The extract below from the OS Six Inch Map, series 1888-
Box Factory in Kimberley Road -
The man who ran this business used to buy up second hand cardboard boxes and sort them out, He also used to buy up second hand Hessian sacks and sort them out. When I was cockle shell collector we used to buy our sacks from him. I recall very clearly we used one CWT sacks which cost us one shilling each and we filled them with crushed cockle shell which were fed to chickens to aid their digestion.
I can't remember the mans name but he also dealt as a corn chandler. He used to buy some of our shell. It was during this time the dreaded east coast floods struck.
Footnote by Les Gilkes
My granddad, Albert ‘Bert’ Burgess, set up the box factory in Little Wakering Road to create employment for his three daughters: Peggy, Joyce and Junita aka Nin. Joyce was Les’s mum.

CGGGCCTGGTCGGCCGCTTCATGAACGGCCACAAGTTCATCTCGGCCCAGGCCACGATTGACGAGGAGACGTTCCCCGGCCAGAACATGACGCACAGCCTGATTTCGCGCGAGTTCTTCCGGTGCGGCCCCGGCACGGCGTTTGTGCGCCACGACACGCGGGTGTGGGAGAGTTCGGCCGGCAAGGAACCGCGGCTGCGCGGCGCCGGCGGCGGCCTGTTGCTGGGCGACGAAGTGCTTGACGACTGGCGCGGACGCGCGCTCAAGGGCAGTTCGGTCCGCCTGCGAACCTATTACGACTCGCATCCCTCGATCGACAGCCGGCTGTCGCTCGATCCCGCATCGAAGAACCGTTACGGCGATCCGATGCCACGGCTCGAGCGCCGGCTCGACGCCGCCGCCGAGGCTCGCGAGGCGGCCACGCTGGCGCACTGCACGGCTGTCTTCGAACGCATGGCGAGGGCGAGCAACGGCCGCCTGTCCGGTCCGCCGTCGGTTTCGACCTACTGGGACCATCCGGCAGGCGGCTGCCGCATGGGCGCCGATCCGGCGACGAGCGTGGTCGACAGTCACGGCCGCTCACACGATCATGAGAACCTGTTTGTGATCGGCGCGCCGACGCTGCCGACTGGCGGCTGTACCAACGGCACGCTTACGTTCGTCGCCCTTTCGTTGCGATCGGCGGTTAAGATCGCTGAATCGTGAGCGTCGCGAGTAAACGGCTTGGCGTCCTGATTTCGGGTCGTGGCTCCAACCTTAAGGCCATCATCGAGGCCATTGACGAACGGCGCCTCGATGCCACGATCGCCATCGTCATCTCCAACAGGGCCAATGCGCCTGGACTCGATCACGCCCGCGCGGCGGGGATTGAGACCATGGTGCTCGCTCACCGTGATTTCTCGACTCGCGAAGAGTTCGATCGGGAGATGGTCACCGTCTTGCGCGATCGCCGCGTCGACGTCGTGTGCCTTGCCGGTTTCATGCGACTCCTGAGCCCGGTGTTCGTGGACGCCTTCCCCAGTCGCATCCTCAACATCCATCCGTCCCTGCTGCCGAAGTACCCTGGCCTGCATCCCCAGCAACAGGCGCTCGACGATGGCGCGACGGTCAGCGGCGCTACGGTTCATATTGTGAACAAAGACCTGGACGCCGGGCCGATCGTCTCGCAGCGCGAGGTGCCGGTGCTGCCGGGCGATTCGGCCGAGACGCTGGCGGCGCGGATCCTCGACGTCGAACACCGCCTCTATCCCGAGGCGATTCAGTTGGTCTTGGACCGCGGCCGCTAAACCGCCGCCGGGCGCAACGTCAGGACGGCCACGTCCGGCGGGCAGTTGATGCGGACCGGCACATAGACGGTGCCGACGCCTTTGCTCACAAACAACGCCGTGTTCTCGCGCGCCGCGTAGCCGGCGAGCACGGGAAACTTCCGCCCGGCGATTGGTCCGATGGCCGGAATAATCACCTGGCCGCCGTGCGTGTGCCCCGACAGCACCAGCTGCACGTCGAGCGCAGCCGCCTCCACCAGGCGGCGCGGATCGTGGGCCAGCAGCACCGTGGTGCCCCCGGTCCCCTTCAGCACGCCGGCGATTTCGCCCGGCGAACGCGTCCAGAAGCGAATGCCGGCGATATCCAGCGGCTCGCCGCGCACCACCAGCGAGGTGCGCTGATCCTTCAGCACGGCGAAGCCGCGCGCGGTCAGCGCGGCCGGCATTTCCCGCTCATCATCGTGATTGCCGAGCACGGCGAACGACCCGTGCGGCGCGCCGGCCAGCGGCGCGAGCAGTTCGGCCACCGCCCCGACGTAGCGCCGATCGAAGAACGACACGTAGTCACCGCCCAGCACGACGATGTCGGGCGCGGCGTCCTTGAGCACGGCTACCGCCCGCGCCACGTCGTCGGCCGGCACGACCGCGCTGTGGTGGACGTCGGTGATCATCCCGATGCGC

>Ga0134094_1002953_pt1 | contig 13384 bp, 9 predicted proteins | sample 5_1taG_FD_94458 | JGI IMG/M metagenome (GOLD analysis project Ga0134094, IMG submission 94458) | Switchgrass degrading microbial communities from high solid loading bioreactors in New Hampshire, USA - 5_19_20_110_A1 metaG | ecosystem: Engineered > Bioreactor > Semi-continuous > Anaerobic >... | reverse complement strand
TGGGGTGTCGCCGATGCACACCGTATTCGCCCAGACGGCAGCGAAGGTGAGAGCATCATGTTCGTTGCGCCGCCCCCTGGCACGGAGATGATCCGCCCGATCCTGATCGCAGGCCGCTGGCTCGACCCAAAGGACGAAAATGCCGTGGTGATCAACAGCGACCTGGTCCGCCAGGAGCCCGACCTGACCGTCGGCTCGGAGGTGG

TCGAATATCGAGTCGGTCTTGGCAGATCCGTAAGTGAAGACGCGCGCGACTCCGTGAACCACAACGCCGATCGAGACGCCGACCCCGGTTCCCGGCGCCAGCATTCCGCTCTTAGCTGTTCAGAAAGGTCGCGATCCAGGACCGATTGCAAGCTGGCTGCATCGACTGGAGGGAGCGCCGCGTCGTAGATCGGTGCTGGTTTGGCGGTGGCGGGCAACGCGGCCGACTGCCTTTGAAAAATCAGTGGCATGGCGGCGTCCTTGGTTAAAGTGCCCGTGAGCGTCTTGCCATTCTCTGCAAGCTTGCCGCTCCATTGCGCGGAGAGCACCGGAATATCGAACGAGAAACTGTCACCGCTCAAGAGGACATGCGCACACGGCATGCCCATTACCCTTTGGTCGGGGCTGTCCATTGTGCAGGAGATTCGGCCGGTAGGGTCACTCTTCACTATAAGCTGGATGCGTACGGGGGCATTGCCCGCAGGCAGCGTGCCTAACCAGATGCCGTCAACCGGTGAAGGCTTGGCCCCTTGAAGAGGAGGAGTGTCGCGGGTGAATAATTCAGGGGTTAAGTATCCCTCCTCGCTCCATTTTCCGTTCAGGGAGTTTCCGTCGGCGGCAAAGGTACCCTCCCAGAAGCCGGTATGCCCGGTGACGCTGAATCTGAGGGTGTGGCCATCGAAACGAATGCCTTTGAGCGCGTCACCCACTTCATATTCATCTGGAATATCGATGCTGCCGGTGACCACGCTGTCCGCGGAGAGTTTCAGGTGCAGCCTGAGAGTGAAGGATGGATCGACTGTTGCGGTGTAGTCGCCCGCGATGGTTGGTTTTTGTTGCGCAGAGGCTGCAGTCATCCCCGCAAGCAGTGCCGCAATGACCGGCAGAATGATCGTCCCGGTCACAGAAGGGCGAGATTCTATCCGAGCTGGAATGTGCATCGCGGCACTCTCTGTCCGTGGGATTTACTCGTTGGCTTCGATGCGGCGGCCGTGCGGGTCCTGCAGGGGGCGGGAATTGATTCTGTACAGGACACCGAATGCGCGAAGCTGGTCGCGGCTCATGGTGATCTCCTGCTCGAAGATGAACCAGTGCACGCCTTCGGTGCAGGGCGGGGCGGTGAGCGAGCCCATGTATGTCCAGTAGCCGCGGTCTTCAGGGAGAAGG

Footnote by Lynne Askham
I remember the Abrey family well. They were all at Barling school with me in the 50s -
It was great to see Vic at one of the reunions some years ago and find that he hadn't changed a bit. Still a big tease but good fun.
I was born and grew up at 21 Mucking Hall Road, formerly known as 6 Council houses, Barling Magna. That's me at 5 yrs old on the left and in my 20s on the right.
I will be 65 next month and am now retired after battling cancer. I am 2 years clear now, so hopefully will be around for a bit longer!
I was one of six born to John (Reg) and Kath Abrey, nee Goodman. Mum was born in the old Post Office Cottage in Barling and grew up at Kingsmead Cottages. Dad was born at 4 Bournes Green Cottages, no longer there as they were demolished in the early 60s.
My siblings were Graham, who died in infancy, Maureen, Victor, who sadly passed away in 2009, Roger, myself and Christine, the baby of us all.